Identity concept for Hungary

Description

While Milton Glaser’s I love New York logo created an enormous buzz in the 1970s graphic design, nowadays it became regular to meet more and more unique and bold visual identities among cities, towns, municipalities and regions. New or refreshed identities serve governments and other administrative organizations well. However, a very few attempt is made to refresh a country’s ‘logo’, the coat of arms, which is the symbol of the national identity. My experiment for this was willfully timed for 20 August, Saint Stephen’s Day, when Hungarians celebrate the Foundation of the State. This way, it’s a present for Hungary from me. Many variations of it appeared during the 1848-49 revolution, but it had only become the official symbol after the Austro-Hungarian compromise of 1867, called the ‘small coat of arms’. After many changes in the 20th century, the historical crowned symbol returned on 3 July 1990, as a decision of the parliament. ‘The coat of arms of Hungary is a vertically divided shield with a pointed base. The left field contains eight horizontal bars of red and silver. The right field has a red background and depicts a base of three green hills with a golden crown atop the higher central hill from which rises a silver patriarchal cross. The Holy Crown rests on top of the shield.’ (The Fundamental Law of Hungary, 25 April 2011) I managed to simplify the symbol, leaving all the necessary heraldic elements at place to create a more contemporary, simple and straightforward use. With the redesigned coat of arms i also managed to form a common visual language for the state administration and the national organizations. The examples seen here are a subjective selection, the identity can be used by many other ways too. This is only the first step in the process, hopefully even on an international level. I also used the main principles of the project on another example, the coat of arms of the capital Budapest. Based on the same concept, I also created another symbol, the coat of arms of Budapest, which is the capital of Hungary. "When Simon Anholt began promoting the idea of ‘nation branding’ in the 1990s, it took not so long for him to recognize that the concept if valid and effectual not only for tourists and foreign businessmen, but for every single citizen who meet with national symbols and visual identity daily. A main channel of this communication is the visual identity of the governmental bodies, even if this fact if usually disregarded. The good example of Germany, a strong and standardized branding of the German State Ministries, was followed by many European states from Spain to the Czech Republic. Miklós Kiss manages to customize this special formula of success for Hungary, by transforming the traditional coat of arms. The result is tempting: the imago of an effective, design conscious state. A first step, Miklós says. I’d like to see the next ones." (Dániel Kovács art historian, journalist) "as a community we could make two great mistakes: forcefully trying to “re-invent” ourselves with losing sense of common traditions, or not thinking about innovation at all. As Hungarians, most of the time we do what we are told, giving no chance for stylish renascence. After seeing great examples from New Zealand rugby or the Dutch royal dynasty, it's finally time to think about our own symbols with dynamism and humility at the same time. Miklós Kiss is surely the right man to start this conversation with." (Gergely Böszörményi-Nagy, Design Terminal, Strategy Director)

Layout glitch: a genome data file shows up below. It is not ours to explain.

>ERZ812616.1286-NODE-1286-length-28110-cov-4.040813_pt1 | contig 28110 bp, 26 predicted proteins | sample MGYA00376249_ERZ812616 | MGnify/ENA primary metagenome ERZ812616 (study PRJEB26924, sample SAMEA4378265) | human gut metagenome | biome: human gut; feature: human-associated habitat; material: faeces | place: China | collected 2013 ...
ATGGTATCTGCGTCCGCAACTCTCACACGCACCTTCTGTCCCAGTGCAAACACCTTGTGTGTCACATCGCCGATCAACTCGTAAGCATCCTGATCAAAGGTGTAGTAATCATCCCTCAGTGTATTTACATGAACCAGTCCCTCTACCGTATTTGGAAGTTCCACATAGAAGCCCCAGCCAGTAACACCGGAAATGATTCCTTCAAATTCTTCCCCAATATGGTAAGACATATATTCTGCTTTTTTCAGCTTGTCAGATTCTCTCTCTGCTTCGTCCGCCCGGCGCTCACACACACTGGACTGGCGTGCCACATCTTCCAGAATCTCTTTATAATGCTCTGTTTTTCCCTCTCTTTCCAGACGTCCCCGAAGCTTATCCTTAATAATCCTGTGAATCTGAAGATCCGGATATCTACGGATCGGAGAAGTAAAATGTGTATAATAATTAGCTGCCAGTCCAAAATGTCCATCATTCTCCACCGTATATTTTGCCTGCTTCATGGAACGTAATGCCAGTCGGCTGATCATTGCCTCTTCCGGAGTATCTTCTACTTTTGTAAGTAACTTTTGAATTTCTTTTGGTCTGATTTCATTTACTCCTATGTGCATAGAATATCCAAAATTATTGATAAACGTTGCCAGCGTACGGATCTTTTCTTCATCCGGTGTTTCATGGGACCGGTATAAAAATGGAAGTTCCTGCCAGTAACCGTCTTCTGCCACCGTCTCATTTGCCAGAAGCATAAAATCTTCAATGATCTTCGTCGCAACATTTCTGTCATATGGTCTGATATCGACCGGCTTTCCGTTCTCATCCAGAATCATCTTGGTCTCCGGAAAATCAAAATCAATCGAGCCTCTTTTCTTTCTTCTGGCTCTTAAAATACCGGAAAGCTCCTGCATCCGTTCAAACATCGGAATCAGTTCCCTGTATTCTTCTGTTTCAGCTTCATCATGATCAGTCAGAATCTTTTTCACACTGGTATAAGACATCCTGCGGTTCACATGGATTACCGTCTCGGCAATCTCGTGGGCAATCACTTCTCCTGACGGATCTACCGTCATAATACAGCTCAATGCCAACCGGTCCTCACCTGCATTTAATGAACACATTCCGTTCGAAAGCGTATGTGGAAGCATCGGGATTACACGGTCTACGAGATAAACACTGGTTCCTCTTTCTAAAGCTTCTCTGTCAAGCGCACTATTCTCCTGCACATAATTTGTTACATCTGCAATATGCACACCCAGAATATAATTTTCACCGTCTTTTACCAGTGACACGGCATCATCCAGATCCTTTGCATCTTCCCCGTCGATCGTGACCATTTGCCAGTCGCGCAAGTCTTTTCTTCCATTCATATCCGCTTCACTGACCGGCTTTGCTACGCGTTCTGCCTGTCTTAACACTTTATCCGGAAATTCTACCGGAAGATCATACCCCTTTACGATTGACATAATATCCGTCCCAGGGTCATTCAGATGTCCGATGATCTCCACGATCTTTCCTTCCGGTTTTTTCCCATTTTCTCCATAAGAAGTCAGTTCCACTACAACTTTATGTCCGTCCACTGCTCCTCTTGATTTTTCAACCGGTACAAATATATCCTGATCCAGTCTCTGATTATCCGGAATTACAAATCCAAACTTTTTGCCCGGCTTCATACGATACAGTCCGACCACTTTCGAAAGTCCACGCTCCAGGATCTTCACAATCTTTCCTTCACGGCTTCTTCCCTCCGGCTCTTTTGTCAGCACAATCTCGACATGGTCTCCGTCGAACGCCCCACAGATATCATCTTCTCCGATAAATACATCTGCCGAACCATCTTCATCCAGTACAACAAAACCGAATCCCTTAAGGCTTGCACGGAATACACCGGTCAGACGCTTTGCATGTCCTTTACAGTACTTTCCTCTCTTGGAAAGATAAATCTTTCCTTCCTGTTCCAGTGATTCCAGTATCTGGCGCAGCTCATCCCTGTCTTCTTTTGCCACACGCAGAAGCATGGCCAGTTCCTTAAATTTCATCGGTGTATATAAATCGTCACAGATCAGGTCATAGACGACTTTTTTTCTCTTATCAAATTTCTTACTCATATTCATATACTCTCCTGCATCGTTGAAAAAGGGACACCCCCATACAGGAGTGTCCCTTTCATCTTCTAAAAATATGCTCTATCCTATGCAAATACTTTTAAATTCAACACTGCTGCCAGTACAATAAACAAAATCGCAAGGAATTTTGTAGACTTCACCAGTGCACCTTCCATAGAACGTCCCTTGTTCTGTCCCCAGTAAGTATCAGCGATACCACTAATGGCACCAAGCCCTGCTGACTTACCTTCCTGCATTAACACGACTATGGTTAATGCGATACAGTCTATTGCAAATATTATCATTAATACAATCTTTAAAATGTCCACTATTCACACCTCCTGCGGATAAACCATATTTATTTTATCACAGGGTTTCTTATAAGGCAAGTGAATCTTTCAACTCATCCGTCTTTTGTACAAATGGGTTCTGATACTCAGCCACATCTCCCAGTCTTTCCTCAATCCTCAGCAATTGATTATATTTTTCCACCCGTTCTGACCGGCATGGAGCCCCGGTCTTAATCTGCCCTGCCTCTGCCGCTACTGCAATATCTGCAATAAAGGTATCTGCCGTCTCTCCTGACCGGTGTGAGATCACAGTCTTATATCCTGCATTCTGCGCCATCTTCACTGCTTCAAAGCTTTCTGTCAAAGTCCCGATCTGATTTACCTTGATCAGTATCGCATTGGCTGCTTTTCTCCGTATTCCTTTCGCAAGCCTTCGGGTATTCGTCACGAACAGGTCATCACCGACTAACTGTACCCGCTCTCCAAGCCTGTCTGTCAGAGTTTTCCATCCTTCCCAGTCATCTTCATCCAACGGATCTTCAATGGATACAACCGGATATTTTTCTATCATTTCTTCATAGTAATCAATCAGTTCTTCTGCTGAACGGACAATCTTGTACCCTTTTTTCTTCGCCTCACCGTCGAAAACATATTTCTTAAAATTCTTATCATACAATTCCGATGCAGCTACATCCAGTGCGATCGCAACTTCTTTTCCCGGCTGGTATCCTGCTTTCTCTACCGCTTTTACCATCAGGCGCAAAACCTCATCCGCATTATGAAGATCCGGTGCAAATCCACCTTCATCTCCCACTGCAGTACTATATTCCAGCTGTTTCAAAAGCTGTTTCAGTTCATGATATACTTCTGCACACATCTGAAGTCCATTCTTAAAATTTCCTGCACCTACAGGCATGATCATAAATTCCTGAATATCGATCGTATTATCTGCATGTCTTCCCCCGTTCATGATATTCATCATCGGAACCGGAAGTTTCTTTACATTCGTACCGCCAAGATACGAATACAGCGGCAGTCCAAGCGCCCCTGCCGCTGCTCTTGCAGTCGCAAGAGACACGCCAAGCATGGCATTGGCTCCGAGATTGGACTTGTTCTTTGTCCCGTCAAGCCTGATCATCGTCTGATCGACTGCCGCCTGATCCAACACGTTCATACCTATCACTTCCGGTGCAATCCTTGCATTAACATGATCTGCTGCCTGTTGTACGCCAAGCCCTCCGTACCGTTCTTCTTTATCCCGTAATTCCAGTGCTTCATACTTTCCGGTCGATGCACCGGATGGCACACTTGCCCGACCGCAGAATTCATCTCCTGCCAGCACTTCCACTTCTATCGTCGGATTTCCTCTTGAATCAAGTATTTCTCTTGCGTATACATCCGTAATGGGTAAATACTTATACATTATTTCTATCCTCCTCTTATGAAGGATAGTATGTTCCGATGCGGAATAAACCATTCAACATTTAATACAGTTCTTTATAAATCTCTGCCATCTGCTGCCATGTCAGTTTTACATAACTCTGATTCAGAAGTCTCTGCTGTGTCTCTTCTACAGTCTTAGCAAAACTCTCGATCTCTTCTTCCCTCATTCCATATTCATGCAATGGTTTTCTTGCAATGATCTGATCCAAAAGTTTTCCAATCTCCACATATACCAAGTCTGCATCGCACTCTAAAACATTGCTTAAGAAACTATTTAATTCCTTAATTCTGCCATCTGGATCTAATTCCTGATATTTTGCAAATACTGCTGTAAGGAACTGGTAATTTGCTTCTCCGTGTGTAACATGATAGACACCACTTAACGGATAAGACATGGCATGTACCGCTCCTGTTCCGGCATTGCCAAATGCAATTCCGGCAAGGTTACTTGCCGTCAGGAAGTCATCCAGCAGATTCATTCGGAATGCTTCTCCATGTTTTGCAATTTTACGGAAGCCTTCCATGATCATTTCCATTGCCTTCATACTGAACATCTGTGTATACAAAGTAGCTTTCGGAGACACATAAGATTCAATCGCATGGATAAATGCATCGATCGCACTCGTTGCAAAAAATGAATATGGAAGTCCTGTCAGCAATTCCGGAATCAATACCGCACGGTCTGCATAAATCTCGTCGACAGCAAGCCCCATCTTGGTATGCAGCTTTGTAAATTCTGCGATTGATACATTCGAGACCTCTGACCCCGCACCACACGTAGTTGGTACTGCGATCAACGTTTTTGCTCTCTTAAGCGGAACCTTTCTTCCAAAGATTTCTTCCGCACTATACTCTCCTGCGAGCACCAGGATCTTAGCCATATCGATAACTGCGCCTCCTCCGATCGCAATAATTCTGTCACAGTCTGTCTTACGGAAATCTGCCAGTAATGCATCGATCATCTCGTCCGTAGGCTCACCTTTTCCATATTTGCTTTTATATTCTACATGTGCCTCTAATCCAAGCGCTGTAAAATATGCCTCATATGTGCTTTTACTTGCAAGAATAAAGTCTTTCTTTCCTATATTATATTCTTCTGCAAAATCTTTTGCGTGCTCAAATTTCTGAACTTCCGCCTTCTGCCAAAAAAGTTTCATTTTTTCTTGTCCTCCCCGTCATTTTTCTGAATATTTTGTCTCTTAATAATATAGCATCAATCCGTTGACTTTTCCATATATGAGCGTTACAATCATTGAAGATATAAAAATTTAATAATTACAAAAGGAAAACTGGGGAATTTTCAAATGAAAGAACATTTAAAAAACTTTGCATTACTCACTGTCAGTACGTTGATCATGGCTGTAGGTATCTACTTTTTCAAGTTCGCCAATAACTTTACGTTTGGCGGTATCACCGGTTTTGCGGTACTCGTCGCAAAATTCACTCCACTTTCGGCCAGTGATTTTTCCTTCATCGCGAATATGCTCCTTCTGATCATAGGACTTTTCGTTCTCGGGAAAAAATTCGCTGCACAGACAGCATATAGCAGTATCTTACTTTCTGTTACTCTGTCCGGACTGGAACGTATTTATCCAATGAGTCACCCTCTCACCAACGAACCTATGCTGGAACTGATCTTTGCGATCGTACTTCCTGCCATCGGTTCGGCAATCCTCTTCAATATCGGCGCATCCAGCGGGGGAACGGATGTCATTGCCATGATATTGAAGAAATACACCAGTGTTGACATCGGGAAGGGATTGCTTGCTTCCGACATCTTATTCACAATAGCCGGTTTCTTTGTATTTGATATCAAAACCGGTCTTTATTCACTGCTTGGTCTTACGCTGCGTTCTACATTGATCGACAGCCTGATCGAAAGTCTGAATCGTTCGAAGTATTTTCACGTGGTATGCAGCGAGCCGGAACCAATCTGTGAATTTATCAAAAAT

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posted in: Graphic Design
tags: budapestbudapest identitycapital identitycapital logocoat-of-arms designcoat-of-arms logocountry identitycountry imagegoverment designgoverment identityheraldic griffinheraldic identityheraldic lionheraldic logohungarian brandhungarian coat-of-armshungarian identityhungaryhungary logoi love budapestmade in budapestmade in hungaryország imageország imázstown identitywe love budapest 1010 approved comments39